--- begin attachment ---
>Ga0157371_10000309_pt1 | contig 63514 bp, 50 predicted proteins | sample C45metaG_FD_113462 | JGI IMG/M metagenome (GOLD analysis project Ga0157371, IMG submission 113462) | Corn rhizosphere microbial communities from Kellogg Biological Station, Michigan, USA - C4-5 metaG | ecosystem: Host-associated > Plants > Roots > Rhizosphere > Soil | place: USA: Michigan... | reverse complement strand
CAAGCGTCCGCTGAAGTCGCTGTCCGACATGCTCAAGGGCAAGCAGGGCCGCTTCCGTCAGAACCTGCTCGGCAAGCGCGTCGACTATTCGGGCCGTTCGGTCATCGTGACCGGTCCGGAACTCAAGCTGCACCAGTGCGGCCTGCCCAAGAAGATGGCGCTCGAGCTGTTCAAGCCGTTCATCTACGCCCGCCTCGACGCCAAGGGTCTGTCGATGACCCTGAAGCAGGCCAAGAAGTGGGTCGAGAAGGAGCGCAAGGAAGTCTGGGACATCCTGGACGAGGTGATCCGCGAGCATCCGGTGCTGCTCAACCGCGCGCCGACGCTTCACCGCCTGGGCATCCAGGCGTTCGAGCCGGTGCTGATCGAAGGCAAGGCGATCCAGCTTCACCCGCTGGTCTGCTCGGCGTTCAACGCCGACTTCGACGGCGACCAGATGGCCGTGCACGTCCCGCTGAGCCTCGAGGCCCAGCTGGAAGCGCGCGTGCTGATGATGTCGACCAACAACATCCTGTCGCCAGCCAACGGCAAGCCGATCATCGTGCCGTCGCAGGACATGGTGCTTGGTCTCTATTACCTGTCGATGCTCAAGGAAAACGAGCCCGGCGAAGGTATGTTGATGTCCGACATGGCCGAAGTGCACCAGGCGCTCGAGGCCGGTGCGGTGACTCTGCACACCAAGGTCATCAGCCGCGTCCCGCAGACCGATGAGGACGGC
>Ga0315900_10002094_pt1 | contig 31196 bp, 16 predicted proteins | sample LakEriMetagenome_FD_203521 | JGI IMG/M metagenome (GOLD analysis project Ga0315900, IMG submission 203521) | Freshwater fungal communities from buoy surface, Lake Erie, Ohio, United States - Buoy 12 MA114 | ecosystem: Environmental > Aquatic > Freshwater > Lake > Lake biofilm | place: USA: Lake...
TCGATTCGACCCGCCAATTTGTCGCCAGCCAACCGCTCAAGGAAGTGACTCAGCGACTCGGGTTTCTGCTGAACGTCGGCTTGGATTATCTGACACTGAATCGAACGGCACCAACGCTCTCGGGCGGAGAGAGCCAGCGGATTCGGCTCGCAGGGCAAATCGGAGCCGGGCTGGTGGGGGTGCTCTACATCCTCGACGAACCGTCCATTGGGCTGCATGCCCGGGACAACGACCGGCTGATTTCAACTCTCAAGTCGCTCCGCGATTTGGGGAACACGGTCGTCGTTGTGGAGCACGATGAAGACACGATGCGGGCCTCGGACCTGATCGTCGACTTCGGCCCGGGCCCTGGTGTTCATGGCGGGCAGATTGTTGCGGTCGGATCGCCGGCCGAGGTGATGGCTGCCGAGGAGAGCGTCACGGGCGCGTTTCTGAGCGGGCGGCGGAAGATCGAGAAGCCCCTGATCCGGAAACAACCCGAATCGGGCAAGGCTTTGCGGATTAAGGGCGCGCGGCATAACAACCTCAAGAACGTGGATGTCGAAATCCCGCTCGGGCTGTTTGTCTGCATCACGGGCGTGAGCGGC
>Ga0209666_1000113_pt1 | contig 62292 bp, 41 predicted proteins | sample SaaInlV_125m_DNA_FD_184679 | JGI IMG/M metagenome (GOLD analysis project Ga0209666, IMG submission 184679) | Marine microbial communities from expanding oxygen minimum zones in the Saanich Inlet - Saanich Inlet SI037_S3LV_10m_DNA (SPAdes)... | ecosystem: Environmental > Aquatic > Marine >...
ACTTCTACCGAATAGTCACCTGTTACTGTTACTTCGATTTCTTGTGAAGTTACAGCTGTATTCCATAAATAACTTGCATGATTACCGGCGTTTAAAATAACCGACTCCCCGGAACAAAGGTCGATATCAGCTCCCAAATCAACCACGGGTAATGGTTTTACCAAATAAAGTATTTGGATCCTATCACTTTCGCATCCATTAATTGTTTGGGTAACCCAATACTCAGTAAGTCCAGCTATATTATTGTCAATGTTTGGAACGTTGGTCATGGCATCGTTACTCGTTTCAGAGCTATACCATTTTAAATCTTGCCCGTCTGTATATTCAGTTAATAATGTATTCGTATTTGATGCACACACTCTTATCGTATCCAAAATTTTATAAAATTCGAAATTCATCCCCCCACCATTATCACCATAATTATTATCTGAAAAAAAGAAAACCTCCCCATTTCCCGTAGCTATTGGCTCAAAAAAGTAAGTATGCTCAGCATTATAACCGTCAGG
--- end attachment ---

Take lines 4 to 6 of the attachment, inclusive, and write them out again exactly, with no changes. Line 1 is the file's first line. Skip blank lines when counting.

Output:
TCGATTCGACCCGCCAATTTGTCGCCAGCCAACCGCTCAAGGAAGTGACTCAGCGACTCGGGTTTCTGCTGAACGTCGGCTTGGATTATCTGACACTGAATCGAACGGCACCAACGCTCTCGGGCGGAGAGAGCCAGCGGATTCGGCTCGCAGGGCAAATCGGAGCCGGGCTGGTGGGGGTGCTCTACATCCTCGACGAACCGTCCATTGGGCTGCATGCCCGGGACAACGACCGGCTGATTTCAACTCTCAAGTCGCTCCGCGATTTGGGGAACACGGTCGTCGTTGTGGAGCACGATGAAGACACGATGCGGGCCTCGGACCTGATCGTCGACTTCGGCCCGGGCCCTGGTGTTCATGGCGGGCAGATTGTTGCGGTCGGATCGCCGGCCGAGGTGATGGCTGCCGAGGAGAGCGTCACGGGCGCGTTTCTGAGCGGGCGGCGGAAGATCGAGAAGCCCCTGATCCGGAAACAACCCGAATCGGGCAAGGCTTTGCGGATTAAGGGCGCGCGGCATAACAACCTCAAGAACGTGGATGTCGAAATCCCGCTCGGGCTGTTTGTCTGCATCACGGGCGTGAGCGGC
>Ga0209666_1000113_pt1 | contig 62292 bp, 41 predicted proteins | sample SaaInlV_125m_DNA_FD_184679 | JGI IMG/M metagenome (GOLD analysis project Ga0209666, IMG submission 184679) | Marine microbial communities from expanding oxygen minimum zones in the Saanich Inlet - Saanich Inlet SI037_S3LV_10m_DNA (SPAdes)... | ecosystem: Environmental > Aquatic > Marine >...
ACTTCTACCGAATAGTCACCTGTTACTGTTACTTCGATTTCTTGTGAAGTTACAGCTGTATTCCATAAATAACTTGCATGATTACCGGCGTTTAAAATAACCGACTCCCCGGAACAAAGGTCGATATCAGCTCCCAAATCAACCACGGGTAATGGTTTTACCAAATAAAGTATTTGGATCCTATCACTTTCGCATCCATTAATTGTTTGGGTAACCCAATACTCAGTAAGTCCAGCTATATTATTGTCAATGTTTGGAACGTTGGTCATGGCATCGTTACTCGTTTCAGAGCTATACCATTTTAAATCTTGCCCGTCTGTATATTCAGTTAATAATGTATTCGTATTTGATGCACACACTCTTATCGTATCCAAAATTTTATAAAATTCGAAATTCATCCCCCCACCATTATCACCATAATTATTATCTGAAAAAAAGAAAACCTCCCCATTTCCCGTAGCTATTGGCTCAAAAAAGTAAGTATGCTCAGCATTATAACCGTCAGG